Joyce's Photos of Rome
Rome has been a major world city for centuries. Since the late second century, it has made claims of prominence over Christianity. The largest professing Christian church is headquartered within Rome.
The following links are to photographs taken and/or directed by Joyce Thiel in 1987/1990/2004/2009/2010 (note: many are photos of slides we took). All materials are copyrighted and all photographs are copyrighted by Joyce Thiel (c) 2006,2009/2010 All Rights Reserved:
Coliseum of Rome The first time I saw this, it really hit me that I was in a historical area. The inside photo shows that the floors have basically deteriorated.
Outside of St. John's Lateran Palace. Sometimes known as the Batican, this is where many of the popes were prior to the current location in the Vatican. The Basilica di San Giovanni in Laterano (Basilica of St. John Lateran) is the official ecclesiastical seat of the Bishop of Rome that contains the Cathedra Romana (papal throne).
Cathedra Romana (papal throne). While many assume that the papal throne, the so-called Cathedra Romana, is in the Vatican, the Pope's throne is located in the apse of the Basilica of St. John Lateran, his cathedral as Bishop of Rome.
Inscription on the Basilica di San Giovanni in Laterano. It contains an inscription that translated into English means, “Sacred Lateran Church Mother and Head of All Churches of the City and the World” (cf. Revelation 17:5). While spiritual Babylon is the mother of all the churches of the world, according to the Bible it is not the mother of the Church of God. The Church of God did not come out of Rome and hence are not among the unfaithful daughters.
"Satan's Throne" Believe it or not, in 1987 I (and dozens of others) was told by a Worldwide Church of God minister that Joseph Tkach, Sr. stated that he felt that this was Satan's throne. This particular throne is black and the bottom of its legs is at least 5 feet off of the ground (the first time I saw it you could go up to it--the last time, in 2010--the area was roped off at least 50 feet). Despite odd claims (like one I saw at Wikipedia concerning Peter) no one allegedly has ever sat in it. Some believe that the final pope on Malachy's list, Peter the Roman, will sit on it (some consider that he will be an antipope, and thus a henchman for Satan).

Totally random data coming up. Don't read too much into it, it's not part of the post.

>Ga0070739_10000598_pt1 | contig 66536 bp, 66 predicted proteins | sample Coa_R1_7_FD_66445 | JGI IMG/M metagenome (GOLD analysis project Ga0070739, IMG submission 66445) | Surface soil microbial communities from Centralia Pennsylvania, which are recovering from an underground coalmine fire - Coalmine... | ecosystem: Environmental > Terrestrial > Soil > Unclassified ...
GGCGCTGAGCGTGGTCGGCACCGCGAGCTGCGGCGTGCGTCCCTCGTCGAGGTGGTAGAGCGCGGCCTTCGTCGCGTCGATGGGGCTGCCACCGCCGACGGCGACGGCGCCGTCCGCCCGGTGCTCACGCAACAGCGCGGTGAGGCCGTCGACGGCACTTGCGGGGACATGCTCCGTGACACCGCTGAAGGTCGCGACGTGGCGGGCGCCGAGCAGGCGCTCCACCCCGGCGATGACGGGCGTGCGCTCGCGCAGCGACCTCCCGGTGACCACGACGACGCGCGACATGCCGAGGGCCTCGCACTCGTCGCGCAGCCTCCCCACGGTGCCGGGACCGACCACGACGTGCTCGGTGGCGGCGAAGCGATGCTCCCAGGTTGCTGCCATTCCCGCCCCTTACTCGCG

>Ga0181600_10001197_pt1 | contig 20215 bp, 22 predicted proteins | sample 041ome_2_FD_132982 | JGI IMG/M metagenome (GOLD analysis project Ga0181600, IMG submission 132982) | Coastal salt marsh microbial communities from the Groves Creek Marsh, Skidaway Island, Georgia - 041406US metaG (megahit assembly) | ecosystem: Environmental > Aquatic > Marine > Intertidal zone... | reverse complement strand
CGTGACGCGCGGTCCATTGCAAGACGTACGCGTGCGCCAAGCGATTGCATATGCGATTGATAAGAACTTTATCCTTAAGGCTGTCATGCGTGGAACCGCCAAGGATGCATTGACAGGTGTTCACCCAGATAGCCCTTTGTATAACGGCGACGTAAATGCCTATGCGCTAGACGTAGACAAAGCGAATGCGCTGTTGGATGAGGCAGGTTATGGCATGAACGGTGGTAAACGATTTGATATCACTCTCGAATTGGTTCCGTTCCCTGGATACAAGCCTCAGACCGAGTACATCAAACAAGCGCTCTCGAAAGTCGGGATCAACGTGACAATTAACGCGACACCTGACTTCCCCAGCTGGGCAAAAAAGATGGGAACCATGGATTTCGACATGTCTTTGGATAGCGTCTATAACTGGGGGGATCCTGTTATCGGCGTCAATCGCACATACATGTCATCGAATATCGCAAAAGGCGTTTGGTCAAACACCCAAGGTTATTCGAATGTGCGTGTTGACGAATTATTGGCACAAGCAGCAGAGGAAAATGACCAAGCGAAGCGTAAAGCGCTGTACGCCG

Inside St. Peter's Basilica This shows the inside of this famous Roman Catholic Church. Roman Catholics believe that Peter the Apostle is buried within this building--others hold a different view (one other Simon has been proposed as having been buried here).
Pantheon of Rome The ancient Romans worshipped a variety of Gods, and they built this building to honor them. After Roman Catholicism became dominant, this building was converted to honor various "saints".
Vatican Square This is a view of the inside of the Vatican walls. Essentially this is what one sees after entering Vatican City.
St. Peter's Basilica This is the front view of the outside of the basilica.
Keys at St. Peter's Basilica. This in a tile mosaic on the floor of St. Peter's Basilica. It is claimed to represent the keys that Jesus gave to the apostles (an article of related interest may be Was Peter the Rock Who Alone Received the Keys of the Kingdom?).
Statue of "Peter" This dark bronze statue used to be lower down and people used to kiss of the large toes (we saw this our first visit). It was kissed so much that the metal wore away so much that that particular toe now is blended in with the rest of the foot. Perhaps for reasons of sanitation, the Romans raised this statue to prevent kissing it. Now, visitors touch the toe instead of kiss it. Some have claimed that this actually is a statue of Juno and not Peter. It is my understanding that if it is Juno, this statue was made after the time of Christ. No one knows what Peter actually looked like and it is not likely that he looked as portrayed by this statue.
Pope Boniface VIII This is the outside of the casket of Pope Boniface VIII. He was the bishop of Rome from 1294-1303. St. Peter's basilica is full of the bodies of dead Roman bishops.
Vatican Square from Above This is a photo of Vatican Square taken from the top of one of the tallest buildings in the Vatican. Some have suggested that the design of this square was intended to resemble the form of a female, with the obelisk representing a male presence. And while that appears to be true, from this particular angle it is now obvious.
Vatican Building This appears to be the main business building in the Vatican. Regular visitors are not allowed to go to it. This photo was taken from the top of one of the other Vatican buildings.
Pope John Paul II This is a photo Joyce took of John Paul II in May 2004. He died the next year.
Sistine Chapel Ceiling This is a photo of some of the art on the ceiling of the Sistine Chapel. As you are no longer allowed to take photos of the section that Michelangelo painted with "God" touching Adam, we of course complied with Vatican rules. Thus, this is a photo of a different section.
Joyce and David at Trevi Fountain. Joyce Thiel, with our youngest son David, at the famous Trevi Fountain in Rome, in 2010.